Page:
V-a Performance of Bagging, Bolasso and minimization

Bagging and Bolasso with the various parameters and minimization are studied. The results are plotted in Figure 1. The colored curves show the cases of Bagging with various number of estimates . The intersections of colored curves and the purple solid vertical lines at illustrates conventional Bagging with full bootstrap rate. The grey circle highlights the best performance and the grey area highlights the optimal bootstrap ratio . The performance of minimization is depicted by the black dashed lines, while the best Bolasso performance is plotted using light green dashed lines. In those figures, for each condition with a choice of , the information available to Bagging and Bolasso algorithms is identical, and minimization always has access to all measurements.

From Figure 1, we see that when is small, Bagging can outperform minimization. As decreases, the margin increases. The important observation is that with a low number of measurements ( is between to : , is the sparsity level), and a reduced bootstrap ratio ( ), Bagging beats the conventional choice of full bootstrap ratio for all different choices of . Also with a reduced ratio and a small our algorithm is already quite robust and outperforms minimization by a large margin. When the number of measurements is moderate , Bagging still beats the baseline; however, the peaks take at full bootstrapping ratio and reduced bootstrap ratios does not gain more benefits. Increasing the level measurement makes the base algorithm more stable and the advantage of Bagging starts decaying.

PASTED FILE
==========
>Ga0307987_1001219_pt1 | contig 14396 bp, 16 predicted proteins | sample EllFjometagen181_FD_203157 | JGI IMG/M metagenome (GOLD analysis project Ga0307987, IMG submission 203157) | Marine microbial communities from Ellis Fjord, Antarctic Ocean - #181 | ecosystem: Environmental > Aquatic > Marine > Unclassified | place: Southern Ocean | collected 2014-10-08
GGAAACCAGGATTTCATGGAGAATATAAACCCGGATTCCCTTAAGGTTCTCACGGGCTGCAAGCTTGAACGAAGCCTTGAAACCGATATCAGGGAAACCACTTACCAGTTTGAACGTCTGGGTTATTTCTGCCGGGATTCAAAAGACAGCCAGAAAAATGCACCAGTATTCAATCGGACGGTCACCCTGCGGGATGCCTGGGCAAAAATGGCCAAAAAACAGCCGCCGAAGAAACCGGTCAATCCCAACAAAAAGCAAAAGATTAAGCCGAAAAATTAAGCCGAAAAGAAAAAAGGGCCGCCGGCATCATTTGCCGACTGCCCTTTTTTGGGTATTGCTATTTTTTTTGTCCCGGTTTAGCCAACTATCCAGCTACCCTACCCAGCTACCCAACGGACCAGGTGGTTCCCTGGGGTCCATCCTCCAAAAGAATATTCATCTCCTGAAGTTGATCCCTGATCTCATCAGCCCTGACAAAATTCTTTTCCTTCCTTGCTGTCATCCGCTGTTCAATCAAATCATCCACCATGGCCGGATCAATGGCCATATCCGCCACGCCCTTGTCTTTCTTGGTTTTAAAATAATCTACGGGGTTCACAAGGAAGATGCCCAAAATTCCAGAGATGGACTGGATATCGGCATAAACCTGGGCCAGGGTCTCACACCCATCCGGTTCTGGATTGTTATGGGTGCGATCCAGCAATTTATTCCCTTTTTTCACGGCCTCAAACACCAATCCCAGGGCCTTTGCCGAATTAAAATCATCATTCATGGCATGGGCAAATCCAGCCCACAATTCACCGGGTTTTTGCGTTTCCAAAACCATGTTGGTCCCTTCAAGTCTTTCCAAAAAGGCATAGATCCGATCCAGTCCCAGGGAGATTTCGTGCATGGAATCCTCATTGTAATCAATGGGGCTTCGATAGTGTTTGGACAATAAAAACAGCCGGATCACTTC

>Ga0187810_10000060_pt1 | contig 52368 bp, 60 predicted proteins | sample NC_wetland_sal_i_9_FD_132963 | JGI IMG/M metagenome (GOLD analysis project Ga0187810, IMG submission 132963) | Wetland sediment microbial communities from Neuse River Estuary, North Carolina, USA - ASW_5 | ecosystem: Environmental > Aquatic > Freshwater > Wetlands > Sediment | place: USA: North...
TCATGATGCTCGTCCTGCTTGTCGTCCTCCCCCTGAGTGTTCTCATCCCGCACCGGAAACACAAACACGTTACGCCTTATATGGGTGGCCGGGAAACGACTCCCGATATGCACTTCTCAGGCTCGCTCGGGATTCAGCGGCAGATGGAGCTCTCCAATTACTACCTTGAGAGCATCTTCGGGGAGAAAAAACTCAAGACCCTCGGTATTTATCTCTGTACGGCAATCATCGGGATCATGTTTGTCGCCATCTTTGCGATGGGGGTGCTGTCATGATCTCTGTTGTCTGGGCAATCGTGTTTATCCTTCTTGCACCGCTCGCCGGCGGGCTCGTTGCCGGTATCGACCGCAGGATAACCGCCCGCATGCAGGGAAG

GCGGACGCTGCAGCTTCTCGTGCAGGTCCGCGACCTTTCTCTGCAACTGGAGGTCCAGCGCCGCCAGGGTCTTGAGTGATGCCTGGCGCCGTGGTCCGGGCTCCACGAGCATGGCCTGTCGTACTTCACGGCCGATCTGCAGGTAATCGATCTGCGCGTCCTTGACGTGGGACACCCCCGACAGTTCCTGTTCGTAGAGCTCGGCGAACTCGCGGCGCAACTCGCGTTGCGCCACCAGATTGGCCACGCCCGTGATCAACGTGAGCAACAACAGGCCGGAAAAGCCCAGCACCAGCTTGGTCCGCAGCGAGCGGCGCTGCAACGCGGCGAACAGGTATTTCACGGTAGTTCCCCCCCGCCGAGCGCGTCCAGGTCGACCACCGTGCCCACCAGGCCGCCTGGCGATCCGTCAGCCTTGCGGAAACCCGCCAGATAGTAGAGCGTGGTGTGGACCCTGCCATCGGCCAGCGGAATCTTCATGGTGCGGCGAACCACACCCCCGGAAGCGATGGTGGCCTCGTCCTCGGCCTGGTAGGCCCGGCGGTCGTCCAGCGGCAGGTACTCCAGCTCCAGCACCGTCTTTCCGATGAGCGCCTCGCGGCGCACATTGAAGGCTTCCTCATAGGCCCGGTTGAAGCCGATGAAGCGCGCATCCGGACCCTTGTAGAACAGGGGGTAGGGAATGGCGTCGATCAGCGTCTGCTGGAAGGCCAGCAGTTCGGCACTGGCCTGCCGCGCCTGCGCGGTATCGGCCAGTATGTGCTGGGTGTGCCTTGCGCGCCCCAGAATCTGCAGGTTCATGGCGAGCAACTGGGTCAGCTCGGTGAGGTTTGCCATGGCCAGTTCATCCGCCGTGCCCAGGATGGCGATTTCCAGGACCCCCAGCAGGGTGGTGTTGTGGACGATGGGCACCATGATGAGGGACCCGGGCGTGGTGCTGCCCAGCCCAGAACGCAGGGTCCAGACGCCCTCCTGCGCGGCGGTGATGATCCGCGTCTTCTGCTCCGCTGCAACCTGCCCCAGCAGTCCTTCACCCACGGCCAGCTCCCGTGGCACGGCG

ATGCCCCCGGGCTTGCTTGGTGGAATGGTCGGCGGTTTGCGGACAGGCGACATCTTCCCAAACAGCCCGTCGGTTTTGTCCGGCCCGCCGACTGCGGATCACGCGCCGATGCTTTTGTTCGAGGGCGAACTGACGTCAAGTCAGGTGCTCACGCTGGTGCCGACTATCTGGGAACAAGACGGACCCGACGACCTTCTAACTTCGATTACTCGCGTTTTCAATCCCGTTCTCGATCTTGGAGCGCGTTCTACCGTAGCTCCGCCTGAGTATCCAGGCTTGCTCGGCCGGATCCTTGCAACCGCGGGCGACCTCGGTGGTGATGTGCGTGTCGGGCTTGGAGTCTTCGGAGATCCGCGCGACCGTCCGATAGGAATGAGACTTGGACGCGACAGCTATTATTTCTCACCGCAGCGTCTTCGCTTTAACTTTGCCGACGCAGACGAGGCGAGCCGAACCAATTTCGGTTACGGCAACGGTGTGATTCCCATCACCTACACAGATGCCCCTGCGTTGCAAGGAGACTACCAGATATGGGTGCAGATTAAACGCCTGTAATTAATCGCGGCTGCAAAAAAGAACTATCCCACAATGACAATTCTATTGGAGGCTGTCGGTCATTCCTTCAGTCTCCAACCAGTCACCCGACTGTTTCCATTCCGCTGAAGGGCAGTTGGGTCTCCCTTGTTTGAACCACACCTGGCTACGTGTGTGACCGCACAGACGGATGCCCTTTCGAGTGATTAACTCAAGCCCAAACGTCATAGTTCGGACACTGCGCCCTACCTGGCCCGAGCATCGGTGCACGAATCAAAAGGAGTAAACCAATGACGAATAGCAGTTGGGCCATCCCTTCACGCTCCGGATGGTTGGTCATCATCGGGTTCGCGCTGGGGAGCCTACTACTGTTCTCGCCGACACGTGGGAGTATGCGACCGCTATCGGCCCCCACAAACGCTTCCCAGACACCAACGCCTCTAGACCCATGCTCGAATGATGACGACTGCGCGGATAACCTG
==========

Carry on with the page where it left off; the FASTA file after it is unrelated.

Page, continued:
We perform the same experiments with more number of measurements and Table I illustrates the best performance for various schemes: minimization, the original Bagging scheme with full bootstrap ratio, Bagging, and Bolasso with dB. For Bagging, the peak values are found among different choices of parameters and that we explored. We see that when the number of measurements is small (), Bagging outperforms minimization. The reduced bootstrap rate also improves the conventional Bagging: the improvement is significant: on SNR when . When is moderate (), the reduced rate does not improve the performance compared to conventional Bagging. Bagging still outperform minimization with smaller margins than the cases with small . While is large (), Bagging starts losing its advantage over minimization.